Although the many story changes might be hard for book purists to accept, Steven Spielberg has lovingly captured the zeitgeist of '80s nostalgia in this adventure. Plus, he brings his own spectacular style to the visuals. Those expecting a faithful or pure adaptation should prepare themselves for key departures from the novel; some of the changes are understandable, while others are initially a bit disappointing. The first challenge is completely different; there's no high school, Oklahoma, Joust, WarGames, or Rush; and the High Five's meeting/collaboration is completely sped up (and that's just a few of the changes). Of course, screenwriters Zak Penn and Cline couldn't depict all of Parzival's '80s trivia-dropping, game playing, and theory-obsessing in the film -- what works on paper doesn't always translate to the screen. What is on screen is pure Spielberg: an epic quest, young people banding together, and a love of the decade when he himself (as well as fellow filmmakers like Robert Zemeckis and James Cameron) reigned supreme in popular culture. The movie, like Halliday's hunt, is filled with Easter eggs for movie buffs and nostalgic enthusiasts. Multiple viewings may be in order to catch them all, because some are fleeting, while others are more overt. (Chances are if the audience is laughing and you aren't, you just missed a visual tribute to an '80s movie, fictional character, cartoon, or game.)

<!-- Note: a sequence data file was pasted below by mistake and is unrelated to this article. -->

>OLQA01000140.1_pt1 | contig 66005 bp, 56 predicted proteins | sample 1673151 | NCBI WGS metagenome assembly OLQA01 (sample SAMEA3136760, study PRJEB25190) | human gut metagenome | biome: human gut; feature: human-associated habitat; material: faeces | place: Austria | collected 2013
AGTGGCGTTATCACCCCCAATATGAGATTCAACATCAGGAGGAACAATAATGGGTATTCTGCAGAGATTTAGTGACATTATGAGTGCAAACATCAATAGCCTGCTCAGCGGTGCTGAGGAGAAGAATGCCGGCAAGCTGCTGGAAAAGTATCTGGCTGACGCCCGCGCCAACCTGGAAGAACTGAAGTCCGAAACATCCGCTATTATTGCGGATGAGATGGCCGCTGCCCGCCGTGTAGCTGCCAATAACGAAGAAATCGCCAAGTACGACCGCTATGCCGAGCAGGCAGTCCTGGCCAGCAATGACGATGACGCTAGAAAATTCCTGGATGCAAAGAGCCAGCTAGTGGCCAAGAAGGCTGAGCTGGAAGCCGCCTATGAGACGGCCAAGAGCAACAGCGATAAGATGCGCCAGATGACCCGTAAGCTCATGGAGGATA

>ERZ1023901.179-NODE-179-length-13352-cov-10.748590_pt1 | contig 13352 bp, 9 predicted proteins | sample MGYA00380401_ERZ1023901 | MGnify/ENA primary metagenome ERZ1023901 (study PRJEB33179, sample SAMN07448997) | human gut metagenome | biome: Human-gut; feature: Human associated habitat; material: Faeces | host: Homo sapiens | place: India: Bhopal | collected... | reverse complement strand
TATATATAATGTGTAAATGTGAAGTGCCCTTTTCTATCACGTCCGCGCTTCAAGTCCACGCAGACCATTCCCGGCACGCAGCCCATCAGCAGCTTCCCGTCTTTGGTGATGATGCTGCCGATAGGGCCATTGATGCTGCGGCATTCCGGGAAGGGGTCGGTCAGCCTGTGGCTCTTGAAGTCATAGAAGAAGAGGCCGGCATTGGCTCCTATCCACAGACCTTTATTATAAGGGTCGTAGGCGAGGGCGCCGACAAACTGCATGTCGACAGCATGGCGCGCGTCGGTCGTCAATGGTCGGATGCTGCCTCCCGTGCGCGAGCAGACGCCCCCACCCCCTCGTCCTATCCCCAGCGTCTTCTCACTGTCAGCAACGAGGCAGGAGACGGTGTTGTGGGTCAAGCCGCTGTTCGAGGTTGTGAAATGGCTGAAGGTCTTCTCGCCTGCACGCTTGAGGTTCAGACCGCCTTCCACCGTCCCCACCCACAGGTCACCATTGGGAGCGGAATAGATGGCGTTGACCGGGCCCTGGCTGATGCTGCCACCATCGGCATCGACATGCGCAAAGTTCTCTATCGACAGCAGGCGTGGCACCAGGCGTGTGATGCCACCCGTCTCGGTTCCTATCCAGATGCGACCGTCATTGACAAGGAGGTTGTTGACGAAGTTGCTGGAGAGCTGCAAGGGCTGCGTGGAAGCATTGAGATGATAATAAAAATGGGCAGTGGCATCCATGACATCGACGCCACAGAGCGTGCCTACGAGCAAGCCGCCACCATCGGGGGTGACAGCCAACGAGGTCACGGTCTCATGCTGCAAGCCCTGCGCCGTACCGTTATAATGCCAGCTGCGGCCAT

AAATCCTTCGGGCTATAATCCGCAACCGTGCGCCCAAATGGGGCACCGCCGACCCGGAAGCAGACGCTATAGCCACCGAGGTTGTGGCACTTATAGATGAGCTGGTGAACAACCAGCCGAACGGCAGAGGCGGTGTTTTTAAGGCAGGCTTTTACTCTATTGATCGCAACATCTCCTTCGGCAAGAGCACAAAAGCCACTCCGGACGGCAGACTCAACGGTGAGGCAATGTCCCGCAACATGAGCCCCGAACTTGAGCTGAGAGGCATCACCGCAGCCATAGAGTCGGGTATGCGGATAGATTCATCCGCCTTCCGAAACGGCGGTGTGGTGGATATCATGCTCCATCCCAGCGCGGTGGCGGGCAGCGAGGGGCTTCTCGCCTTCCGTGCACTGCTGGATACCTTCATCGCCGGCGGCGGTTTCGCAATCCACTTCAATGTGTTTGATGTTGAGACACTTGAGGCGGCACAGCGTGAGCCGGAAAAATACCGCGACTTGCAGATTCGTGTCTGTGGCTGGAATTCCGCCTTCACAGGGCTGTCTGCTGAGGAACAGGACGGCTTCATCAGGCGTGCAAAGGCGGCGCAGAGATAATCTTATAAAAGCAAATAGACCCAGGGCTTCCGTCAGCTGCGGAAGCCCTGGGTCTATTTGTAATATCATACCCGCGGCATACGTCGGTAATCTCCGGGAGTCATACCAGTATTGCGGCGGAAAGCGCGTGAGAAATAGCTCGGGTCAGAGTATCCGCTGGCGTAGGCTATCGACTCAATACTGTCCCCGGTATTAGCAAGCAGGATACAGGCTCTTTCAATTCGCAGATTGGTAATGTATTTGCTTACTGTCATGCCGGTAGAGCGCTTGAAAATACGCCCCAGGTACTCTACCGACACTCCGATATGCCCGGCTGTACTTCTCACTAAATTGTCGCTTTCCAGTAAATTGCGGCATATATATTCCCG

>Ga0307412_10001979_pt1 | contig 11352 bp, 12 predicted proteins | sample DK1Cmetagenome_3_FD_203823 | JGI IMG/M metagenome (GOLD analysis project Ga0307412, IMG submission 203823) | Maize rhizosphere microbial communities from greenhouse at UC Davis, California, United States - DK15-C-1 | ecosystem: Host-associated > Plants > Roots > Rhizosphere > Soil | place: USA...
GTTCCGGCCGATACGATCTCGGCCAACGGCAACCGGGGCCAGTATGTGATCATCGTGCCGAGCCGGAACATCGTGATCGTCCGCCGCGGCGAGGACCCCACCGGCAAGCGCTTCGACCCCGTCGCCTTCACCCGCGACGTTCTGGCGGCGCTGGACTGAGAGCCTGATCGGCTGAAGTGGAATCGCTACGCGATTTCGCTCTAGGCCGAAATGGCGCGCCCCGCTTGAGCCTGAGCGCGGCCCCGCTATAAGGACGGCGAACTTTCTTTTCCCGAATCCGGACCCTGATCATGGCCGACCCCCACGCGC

The movie is most impressive when the action is taking place in the Oasis. Spielberg immerses viewers in the sort of virtual reality it would be easy to get lost in, particularly when real life is so bleak. And that, if there's one thing that keeps a very good movie from being extraordinary, is the problem. The virtual scenes dazzle and inspire, while the real-world plot is slightly less interesting. An action sequence between geared-up avatars inside a game is naturally more colorful and imaginative than the grim reality of car chases and debtors' prison. The actors all do a fine job with their roles, even though two of them are far off the ages of their book counterparts. Cooke (who was so wonderful in Thoroughbreds) is believably passionate, if for some reason not quite as much of a genius as she is in the book ("book Art3mis" is even smarter about all things Halliday than Parzival). Rylance (who's become one of Spielberg's most frequent collaborators) is excellent as the nearly mythical Halliday, and Ben Mendelsohn is perfectly smarmy as IOI's greedy (and evil) executive, Nolan Sorrento. Alan Silvestri's score, along with the many '80s jams, is wholly evocative of the decade -- which is only to be expected, considering that his previous scores include the Back to the Future trilogy, which is heavily referenced in this film. Considering the Herculean task of translating Cline's epic novel onto the screen, Spielberg has kept the wonder and the nostalgia; ultimately's that's what will enchant viewers.